State official facing new charges in Flint water crisis - News, Weather, Sports, Toledo, OH

State official facing new charges in Flint water crisis

Source: WNEM Source: WNEM

It could be another month before the case against Dr. Eden Wells moves forward.

Wells, the state's chief medical executive, is accused of knowing about the Legionnaires' outbreak in Genesee County and keeping quiet. Witnesses claim she threatened to cut funding to researchers unless they stopped looking for the source of Legionella.

Prosecutor Todd Flood raised the stakes against Wells. She was already accused of obstruction of justice and lying to an officer. Now, Flood served noticed that he intends to pursue additional charges of involuntary manslaughter and misconduct in office.

"You give notice that at the end of the exam there will be testimony garnered in that exam that supports a bind over on these two new charges," Flood said.

Flood said testimony during Nick Lyon's preliminary exam last week prompted the new charges.

Lyons, director of the Michigan Department of Environmental Quality, is facing criminal charges for his role in the water crisis.

"Some revelations came up, yeah, that assisted us but that will all come out in court," Flood said.

Meanwhile, Wells' attorney Gerald Lax said her client is taking these new developments in stride.

"So far as we can tell she's doing just fine. She wishes she were in a position to simply perform her job, but she's doing quite well under the circumstances," Lax said.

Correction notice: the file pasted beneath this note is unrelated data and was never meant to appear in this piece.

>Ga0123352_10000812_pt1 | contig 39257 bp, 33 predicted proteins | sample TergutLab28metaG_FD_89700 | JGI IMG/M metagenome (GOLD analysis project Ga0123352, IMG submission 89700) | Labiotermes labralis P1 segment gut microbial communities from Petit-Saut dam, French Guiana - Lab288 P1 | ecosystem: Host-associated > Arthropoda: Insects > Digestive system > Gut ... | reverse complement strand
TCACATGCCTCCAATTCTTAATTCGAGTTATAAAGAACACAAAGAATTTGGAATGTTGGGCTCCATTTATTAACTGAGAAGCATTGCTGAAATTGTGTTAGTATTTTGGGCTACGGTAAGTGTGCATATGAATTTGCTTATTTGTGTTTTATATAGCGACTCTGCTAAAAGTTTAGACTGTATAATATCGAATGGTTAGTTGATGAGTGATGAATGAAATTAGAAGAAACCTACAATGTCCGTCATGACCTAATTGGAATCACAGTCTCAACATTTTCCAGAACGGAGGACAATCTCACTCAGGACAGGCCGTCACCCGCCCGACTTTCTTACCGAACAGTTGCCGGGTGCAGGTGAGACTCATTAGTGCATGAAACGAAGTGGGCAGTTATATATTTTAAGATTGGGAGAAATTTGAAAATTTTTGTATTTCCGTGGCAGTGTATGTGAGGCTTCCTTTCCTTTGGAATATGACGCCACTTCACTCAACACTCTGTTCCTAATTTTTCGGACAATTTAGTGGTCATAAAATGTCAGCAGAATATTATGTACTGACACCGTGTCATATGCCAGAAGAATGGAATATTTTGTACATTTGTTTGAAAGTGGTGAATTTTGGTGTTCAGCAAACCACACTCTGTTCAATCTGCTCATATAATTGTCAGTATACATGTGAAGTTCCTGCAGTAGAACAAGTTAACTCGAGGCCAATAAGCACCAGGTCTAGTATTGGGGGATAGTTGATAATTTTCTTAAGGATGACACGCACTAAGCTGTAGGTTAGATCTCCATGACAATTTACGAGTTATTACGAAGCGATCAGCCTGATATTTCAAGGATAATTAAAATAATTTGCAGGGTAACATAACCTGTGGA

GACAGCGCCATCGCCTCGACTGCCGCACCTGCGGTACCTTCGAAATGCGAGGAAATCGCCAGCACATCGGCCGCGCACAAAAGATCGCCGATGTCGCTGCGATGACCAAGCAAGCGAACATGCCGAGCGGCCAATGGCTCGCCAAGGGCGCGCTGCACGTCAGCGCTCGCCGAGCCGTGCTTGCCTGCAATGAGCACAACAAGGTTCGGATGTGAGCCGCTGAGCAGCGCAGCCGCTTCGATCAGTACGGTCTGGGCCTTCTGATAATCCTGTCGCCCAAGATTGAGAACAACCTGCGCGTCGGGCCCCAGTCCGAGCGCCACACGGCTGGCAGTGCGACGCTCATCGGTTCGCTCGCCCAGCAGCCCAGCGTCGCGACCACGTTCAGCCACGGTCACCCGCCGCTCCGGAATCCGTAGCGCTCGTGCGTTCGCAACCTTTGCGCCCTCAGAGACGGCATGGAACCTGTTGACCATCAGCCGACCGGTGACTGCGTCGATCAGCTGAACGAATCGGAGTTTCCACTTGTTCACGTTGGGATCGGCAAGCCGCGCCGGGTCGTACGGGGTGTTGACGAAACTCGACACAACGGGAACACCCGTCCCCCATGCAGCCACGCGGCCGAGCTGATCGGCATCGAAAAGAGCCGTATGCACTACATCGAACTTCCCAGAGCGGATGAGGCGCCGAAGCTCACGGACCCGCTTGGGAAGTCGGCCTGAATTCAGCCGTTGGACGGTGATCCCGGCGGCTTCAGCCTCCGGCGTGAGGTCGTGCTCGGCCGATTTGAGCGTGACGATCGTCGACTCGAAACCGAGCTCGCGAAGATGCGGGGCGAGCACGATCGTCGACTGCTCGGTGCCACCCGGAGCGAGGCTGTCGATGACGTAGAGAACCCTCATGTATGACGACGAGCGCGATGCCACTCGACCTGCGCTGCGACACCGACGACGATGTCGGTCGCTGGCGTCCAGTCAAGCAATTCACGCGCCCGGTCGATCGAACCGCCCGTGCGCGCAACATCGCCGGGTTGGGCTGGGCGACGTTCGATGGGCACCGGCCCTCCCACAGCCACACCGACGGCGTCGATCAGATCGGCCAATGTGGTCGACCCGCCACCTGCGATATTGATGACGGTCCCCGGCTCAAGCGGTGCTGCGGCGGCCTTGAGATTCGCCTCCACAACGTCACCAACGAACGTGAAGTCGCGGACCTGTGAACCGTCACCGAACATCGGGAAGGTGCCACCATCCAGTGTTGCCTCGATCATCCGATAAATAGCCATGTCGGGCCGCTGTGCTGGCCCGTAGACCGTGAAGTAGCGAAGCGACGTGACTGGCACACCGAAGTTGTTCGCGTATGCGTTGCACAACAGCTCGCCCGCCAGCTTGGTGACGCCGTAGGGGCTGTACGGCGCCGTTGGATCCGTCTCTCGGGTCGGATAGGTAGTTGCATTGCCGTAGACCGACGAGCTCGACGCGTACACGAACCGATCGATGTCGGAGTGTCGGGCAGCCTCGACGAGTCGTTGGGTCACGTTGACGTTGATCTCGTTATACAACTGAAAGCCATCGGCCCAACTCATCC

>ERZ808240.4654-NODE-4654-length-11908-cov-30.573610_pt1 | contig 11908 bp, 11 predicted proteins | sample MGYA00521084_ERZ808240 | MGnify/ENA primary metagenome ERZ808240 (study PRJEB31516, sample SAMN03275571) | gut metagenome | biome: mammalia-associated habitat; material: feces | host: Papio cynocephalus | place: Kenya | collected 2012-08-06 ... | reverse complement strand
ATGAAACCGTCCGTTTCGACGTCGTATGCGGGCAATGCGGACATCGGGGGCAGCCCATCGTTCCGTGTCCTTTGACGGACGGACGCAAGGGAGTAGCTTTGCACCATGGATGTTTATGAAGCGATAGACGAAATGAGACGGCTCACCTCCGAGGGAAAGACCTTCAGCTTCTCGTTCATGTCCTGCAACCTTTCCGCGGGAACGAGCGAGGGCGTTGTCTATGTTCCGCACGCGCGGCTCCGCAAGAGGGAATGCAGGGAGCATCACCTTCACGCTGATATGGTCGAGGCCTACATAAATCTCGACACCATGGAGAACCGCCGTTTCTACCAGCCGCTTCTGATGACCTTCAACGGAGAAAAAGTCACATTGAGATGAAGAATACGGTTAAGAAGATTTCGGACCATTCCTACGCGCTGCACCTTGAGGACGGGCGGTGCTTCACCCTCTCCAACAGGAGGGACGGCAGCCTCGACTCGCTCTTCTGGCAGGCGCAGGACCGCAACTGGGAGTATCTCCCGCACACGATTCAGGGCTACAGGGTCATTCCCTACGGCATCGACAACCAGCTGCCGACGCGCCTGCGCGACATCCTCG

Senate Minority Leader Jim Ananich released this statement in response to Well's charges.

"I have said from the beginning that we need to follow where the evidence leads, and clearly the state has reason to believe that Dr. Eden Wells had a role in the Legionnaires deaths caused by water crisis. My city deserves justice, and we will only get that after every person who had a hand in poisoning Flint has been prosecuted to the fullest extent of the law."

Wells was due in court on Oct. 9, but a hearing on evidence was pushed back while prosecutors prepare to file new charges. The hearing is scheduled for November.

Flint Mayor Karen Weaver said she wants the people responsible for the city's water crisis to be held accountable.

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